All businesses use fonts. The choice of font is an important branding decision, particularly where a specific font is used as part of a trade mark, such as a logo, or is intended to form a core part of a business’ brand identity, being used consistently across all marketing materials.
The traditional thinking is that different types of font convey different non-verbal messages. If you buy into this, the font you choose to represent your business could say a lot more about you than just your aesthetic preferences.
A serif font is considered to be a “traditional” choice, which conveys honesty, integrity, repute. Serif fonts are supposed to be easy to read as the serifs (decorative strokes) help to link individual letters together and thereby allow the eye to travel easily across the text. Times New Roman and Georgia are recognisable examples of serif fonts.
A sans serif font (i.e. without decoration), on the other hand, is a more minimalist option, which is thought to communicate transparency and forthrightness. These fonts are highly suitable for children and those learning to read. Examples include Arial and Helvetica.
A script font, which is designed to look like handwriting, might suggest friendliness and approachability. But excessively stylised fonts can be hard to read.
Once a base font is chosen, there are then weights to be considered: bold, italic, light etc. You will need to think about whether your preferred font is already available in the weights you need or whether it needs modification. In any event, do you want to modify an existing font to make it bespoke to you and therefore better able to distinguish your brand over others?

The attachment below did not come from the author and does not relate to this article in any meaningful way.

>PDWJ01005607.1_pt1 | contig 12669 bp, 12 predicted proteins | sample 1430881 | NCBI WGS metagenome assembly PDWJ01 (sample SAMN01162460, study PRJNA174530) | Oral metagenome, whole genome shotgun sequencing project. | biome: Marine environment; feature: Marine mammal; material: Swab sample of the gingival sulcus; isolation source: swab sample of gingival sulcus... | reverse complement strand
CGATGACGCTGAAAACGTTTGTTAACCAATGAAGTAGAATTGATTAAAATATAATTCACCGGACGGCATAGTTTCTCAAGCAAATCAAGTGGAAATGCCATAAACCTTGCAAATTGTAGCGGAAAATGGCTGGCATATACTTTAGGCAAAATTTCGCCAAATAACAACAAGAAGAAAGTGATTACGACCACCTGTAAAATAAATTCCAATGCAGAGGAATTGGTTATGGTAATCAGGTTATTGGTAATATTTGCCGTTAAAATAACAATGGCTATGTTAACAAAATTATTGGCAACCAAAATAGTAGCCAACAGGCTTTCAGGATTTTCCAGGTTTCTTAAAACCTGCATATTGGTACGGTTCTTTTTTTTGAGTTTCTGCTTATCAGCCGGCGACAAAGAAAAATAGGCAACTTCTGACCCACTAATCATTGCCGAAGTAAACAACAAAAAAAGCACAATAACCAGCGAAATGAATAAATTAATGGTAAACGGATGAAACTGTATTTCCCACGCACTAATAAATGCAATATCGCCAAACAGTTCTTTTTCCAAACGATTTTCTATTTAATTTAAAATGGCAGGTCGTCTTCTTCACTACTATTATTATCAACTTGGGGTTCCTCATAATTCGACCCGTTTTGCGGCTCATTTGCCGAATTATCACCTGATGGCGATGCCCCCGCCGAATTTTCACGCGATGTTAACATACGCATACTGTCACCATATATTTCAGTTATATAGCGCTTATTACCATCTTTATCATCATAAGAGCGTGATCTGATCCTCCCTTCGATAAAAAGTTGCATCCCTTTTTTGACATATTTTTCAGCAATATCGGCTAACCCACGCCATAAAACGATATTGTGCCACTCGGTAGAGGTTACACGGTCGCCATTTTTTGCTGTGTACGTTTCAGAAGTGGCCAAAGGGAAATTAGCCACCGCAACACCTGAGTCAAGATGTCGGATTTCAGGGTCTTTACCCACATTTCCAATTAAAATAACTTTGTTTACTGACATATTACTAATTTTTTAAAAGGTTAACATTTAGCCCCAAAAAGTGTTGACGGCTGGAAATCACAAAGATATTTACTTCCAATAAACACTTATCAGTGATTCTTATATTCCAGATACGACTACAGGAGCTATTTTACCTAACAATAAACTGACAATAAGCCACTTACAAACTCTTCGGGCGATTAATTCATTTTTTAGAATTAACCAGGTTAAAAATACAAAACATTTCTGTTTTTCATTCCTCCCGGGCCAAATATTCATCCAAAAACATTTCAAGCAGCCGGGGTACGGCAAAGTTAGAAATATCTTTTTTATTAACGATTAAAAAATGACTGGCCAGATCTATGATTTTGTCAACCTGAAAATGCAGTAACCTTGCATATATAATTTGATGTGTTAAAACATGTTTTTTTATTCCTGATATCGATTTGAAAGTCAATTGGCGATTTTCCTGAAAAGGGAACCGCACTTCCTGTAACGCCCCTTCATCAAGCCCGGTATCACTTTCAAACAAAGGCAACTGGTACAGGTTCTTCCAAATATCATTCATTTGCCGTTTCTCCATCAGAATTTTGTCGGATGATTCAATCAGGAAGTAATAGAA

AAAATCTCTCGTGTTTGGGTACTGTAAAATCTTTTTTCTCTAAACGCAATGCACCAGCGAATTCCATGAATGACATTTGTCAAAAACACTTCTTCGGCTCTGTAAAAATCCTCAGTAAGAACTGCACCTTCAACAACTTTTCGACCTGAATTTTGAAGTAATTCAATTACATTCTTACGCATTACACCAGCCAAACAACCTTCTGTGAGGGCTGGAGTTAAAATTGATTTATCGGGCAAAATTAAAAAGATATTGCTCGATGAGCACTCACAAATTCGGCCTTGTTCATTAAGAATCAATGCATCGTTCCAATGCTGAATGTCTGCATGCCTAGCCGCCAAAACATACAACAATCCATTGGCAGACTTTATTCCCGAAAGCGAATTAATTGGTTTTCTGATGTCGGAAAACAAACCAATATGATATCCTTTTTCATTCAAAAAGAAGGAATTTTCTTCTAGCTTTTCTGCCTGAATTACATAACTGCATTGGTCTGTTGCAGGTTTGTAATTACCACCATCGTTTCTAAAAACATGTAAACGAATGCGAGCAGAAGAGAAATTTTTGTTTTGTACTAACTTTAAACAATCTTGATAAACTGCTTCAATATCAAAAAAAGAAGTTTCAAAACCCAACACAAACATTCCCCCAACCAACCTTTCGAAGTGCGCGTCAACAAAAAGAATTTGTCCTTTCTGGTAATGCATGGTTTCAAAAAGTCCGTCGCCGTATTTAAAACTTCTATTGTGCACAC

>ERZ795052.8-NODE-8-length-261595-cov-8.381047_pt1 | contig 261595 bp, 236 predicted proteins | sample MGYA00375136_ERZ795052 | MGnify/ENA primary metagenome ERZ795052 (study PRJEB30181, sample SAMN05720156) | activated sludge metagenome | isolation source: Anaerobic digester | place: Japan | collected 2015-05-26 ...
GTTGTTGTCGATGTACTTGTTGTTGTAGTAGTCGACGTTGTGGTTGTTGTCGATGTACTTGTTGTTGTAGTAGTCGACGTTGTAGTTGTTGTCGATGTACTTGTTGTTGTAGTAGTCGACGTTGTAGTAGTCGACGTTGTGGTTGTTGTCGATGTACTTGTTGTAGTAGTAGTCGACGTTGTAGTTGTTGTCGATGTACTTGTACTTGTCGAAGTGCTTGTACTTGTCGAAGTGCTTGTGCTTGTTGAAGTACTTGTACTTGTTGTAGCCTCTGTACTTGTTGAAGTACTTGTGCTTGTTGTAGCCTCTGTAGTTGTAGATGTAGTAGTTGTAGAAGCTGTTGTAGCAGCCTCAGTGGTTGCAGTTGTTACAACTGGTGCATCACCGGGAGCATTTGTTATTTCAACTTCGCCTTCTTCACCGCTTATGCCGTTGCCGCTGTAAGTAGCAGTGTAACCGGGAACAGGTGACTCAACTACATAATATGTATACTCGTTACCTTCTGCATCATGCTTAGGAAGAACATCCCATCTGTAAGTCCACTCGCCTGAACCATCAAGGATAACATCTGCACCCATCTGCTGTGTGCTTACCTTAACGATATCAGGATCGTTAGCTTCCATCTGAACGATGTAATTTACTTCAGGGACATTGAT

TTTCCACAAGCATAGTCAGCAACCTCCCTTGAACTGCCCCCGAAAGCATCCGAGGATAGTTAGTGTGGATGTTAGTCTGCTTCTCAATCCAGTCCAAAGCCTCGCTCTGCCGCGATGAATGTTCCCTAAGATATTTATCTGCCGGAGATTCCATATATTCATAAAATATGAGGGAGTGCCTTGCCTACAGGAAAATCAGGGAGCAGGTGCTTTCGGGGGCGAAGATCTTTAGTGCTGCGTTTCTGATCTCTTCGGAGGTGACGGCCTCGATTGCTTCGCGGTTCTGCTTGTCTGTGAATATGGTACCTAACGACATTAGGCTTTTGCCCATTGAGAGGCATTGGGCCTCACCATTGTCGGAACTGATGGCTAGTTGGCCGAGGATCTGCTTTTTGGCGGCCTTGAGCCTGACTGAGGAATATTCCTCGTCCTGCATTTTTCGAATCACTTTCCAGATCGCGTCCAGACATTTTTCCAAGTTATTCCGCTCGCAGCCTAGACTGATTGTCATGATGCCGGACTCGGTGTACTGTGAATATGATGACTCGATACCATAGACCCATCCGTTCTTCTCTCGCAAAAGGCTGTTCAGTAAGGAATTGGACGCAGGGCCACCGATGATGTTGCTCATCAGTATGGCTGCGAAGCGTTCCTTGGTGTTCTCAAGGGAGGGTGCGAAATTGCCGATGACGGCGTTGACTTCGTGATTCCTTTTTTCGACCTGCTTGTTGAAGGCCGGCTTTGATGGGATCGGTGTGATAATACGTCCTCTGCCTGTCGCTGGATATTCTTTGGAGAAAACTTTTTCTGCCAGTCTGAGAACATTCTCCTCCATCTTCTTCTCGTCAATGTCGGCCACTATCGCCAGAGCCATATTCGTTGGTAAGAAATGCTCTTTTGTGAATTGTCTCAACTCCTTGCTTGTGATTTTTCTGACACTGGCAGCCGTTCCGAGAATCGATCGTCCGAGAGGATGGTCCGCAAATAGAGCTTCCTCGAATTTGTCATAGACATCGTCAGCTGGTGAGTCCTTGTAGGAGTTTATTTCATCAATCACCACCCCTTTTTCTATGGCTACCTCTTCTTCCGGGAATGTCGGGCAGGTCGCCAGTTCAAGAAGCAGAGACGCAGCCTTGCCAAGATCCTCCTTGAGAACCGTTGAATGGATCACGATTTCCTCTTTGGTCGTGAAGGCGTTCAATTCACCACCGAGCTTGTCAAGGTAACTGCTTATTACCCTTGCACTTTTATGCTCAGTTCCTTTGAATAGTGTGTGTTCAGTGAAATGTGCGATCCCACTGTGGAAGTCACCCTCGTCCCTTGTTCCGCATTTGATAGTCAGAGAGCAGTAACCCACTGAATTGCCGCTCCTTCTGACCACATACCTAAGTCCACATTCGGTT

Intellectual property rights in fonts
All typefaces, being the design of the letters themselves (as opposed to their “physical form”, nowadays mostly a software file) are protected by copyright. Typefaces can also be protected as registered and unregistered designs. This means that you will need a licence from the owner of the typeface to use the typeface. However, it is not always easy to work out what type of licence you need.
In this article, we look at different categories of font and consider the legal issues which can arise in relation to the use of fonts from each category.
Open source fonts